How Bahaa Hariri Tries to Impose Himself at Saad’s Expense

Preparing for a political role, the former prime minister’s older brother praises the protest movement and criticizes his sibling’s compromises.

Bahaa and Saad Hariri. Photos Rights Reserved

The cold war between the Future Movement’s leader, Saad Hariri, and his older brother, Bahaa, is not new, but it has taken a new turn as the latter seems determined to enter politics. In an attempt to reclaim a weakened Sunni community, Bahaa Hariri tries to defend the values of the October 2019 uprising. He criticizes his younger brother for the compromises he agreed to make in recent years in favor of Hezbollah and the Free Patriotic Movement, especially the deal that allowed Michel Aoun to accede to the presidency at the end of 2016.

Bahaa Hariri, 54, is a businessman whose fortune is estimated at $2 billion, according to Forbes magazine. The man has never been involved in politics before. On the day after the February 2005 assassination of his father, former Prime Minister Rafic Hariri, he was clear: He was not interested in succeeding his father, hence, paving the way for his younger brother, Saad. Fifteen years later, the eldest brother presented himself as a supporter of political renewal who listened to the people protesting in the streets. His arrival into the political scene may mean a split in the Sunni community, between his potential supporters and those of his brother.

“Bahaa Hariri’s political project is not linked to a heritage he claims. He wants to address the grievances of the Lebanese who are revolting and are opposed to compromises and corruption,” Nabil Halabi, a lawyer close to Bahaa, told OLJ. “Bahaa Hariri will not accept any compromise. He will embark on political life after the fall of the current political class, as the people want.”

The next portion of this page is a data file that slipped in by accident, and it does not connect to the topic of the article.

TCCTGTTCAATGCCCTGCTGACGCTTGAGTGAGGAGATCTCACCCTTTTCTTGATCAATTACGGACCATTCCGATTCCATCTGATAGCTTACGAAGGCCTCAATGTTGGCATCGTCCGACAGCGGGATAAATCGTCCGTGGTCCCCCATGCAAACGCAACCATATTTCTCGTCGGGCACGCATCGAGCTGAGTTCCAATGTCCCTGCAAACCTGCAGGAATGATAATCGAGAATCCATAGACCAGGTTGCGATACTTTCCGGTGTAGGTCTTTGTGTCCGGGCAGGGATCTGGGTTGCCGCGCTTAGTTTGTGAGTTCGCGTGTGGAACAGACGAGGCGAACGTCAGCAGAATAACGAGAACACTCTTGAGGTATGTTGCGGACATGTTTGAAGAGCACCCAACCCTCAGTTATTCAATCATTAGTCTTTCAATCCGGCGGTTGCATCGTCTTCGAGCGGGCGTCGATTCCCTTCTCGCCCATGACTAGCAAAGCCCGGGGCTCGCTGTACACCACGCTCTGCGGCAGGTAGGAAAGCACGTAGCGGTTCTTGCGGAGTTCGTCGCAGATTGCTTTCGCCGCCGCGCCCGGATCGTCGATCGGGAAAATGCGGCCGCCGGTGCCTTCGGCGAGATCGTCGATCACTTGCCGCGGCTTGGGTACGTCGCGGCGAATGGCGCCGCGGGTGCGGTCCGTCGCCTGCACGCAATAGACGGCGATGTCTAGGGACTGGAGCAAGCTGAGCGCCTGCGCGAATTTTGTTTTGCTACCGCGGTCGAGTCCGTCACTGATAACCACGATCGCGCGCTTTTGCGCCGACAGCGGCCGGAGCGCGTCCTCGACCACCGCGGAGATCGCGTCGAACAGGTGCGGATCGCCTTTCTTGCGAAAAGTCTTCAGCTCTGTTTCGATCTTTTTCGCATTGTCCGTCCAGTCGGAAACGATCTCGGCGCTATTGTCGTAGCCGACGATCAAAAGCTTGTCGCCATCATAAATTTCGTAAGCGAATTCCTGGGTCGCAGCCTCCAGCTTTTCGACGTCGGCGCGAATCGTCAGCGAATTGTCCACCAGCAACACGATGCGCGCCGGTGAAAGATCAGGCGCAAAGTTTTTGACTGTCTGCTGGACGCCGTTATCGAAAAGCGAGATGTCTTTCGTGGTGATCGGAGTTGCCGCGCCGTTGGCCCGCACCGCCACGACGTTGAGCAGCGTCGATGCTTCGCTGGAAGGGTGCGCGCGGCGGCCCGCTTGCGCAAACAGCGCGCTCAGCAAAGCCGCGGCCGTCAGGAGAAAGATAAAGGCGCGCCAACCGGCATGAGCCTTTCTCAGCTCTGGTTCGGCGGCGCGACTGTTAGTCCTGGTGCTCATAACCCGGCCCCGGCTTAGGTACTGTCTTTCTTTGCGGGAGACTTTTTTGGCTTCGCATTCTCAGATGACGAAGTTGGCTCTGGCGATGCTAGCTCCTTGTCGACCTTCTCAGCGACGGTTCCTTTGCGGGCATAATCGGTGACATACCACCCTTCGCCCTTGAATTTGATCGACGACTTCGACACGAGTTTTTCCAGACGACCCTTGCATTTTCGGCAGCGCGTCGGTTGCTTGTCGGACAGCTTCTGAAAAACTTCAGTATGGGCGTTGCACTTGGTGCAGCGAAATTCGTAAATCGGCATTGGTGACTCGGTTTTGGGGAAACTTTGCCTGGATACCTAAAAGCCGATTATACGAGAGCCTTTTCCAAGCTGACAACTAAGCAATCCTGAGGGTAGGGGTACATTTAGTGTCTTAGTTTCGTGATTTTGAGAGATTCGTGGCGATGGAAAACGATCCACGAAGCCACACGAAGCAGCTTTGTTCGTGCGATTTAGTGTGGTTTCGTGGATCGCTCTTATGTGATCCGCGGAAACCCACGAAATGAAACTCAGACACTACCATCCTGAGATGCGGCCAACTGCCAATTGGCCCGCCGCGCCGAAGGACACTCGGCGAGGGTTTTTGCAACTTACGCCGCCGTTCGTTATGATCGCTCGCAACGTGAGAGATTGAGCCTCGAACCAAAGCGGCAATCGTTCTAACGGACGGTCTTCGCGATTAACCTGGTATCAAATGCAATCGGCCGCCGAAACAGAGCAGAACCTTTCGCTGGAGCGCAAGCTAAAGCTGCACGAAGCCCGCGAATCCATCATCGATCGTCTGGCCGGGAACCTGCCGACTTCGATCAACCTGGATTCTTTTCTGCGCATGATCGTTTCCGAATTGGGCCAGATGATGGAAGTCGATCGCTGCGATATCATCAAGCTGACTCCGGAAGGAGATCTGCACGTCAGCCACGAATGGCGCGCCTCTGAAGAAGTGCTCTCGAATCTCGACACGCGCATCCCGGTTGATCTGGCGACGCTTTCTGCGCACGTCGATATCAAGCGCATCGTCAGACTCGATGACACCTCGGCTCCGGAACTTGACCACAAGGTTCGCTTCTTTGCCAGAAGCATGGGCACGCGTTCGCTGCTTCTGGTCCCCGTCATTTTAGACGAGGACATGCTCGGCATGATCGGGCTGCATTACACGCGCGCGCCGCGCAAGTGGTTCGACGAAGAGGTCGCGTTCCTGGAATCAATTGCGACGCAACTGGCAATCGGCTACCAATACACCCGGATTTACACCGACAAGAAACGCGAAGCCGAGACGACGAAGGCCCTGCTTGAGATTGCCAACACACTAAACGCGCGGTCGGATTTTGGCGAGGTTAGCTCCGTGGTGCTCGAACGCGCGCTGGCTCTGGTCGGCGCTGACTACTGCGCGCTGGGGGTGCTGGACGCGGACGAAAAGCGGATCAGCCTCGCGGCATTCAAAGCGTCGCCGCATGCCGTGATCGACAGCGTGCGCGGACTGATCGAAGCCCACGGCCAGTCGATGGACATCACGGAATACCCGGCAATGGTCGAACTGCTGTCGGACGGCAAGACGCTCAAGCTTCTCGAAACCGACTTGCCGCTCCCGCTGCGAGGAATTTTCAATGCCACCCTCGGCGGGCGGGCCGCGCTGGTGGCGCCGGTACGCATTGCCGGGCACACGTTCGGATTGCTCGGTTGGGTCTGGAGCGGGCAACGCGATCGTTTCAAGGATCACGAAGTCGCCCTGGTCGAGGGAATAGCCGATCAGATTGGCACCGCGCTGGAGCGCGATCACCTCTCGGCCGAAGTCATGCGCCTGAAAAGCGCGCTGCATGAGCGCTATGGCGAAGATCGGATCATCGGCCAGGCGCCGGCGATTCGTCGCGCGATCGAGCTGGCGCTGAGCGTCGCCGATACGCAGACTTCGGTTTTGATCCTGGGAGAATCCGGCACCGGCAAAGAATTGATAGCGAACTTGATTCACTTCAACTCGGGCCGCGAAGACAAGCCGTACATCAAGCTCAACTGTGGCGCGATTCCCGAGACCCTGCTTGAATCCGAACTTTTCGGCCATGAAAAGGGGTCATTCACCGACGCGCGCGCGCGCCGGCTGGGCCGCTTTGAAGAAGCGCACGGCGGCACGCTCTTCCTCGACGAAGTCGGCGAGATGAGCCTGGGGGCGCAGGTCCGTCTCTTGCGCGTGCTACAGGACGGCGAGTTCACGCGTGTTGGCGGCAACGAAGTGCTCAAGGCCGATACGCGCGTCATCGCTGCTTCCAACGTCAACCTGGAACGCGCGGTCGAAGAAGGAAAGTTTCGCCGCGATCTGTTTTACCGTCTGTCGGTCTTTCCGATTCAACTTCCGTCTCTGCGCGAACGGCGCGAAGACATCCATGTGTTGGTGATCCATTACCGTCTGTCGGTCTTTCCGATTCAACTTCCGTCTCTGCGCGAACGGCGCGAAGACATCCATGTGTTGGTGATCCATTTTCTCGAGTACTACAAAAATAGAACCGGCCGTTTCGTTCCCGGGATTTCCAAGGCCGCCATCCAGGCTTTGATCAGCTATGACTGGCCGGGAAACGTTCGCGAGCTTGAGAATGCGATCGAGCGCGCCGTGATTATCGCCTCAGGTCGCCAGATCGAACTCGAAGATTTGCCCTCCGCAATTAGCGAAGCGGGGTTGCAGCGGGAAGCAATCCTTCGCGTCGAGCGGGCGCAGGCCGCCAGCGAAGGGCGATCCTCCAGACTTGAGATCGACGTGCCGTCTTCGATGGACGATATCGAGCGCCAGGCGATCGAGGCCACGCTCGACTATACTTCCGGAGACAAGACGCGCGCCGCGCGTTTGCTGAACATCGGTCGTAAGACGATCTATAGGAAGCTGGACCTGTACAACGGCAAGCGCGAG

Halabi said Bahaa “supports the (October 17) popular uprising by backing the young people who took part in the demonstrations and held forums for discussions and debates. These forums began their activities in the Bekaa, then in Beirut, Tripoli and Iqlim al-Kharroub,” said the lawyer, referring to the readiness of these forums to become a political party. In a statement released in recent days, Bahaa Hariri, who lives abroad, stressed his “support of the revolution’s just demands, including a radical change in the structure of the Lebanese system.”

His criticisms of the political class – of which his brother is a part – are not lacking as he believes that “since 2005, most of the politicians and parties in Lebanon have amassed power and fortune at the expense of the country and the interests of the citizens." He also denounced “alliances” under which certain parties he chose not to name have decided to “remain silent regarding illegal weapons and violation of national sovereignty,” in return for Hezbollah, which he did not name either, “remaining silent about their deals and their plunder of public funds.”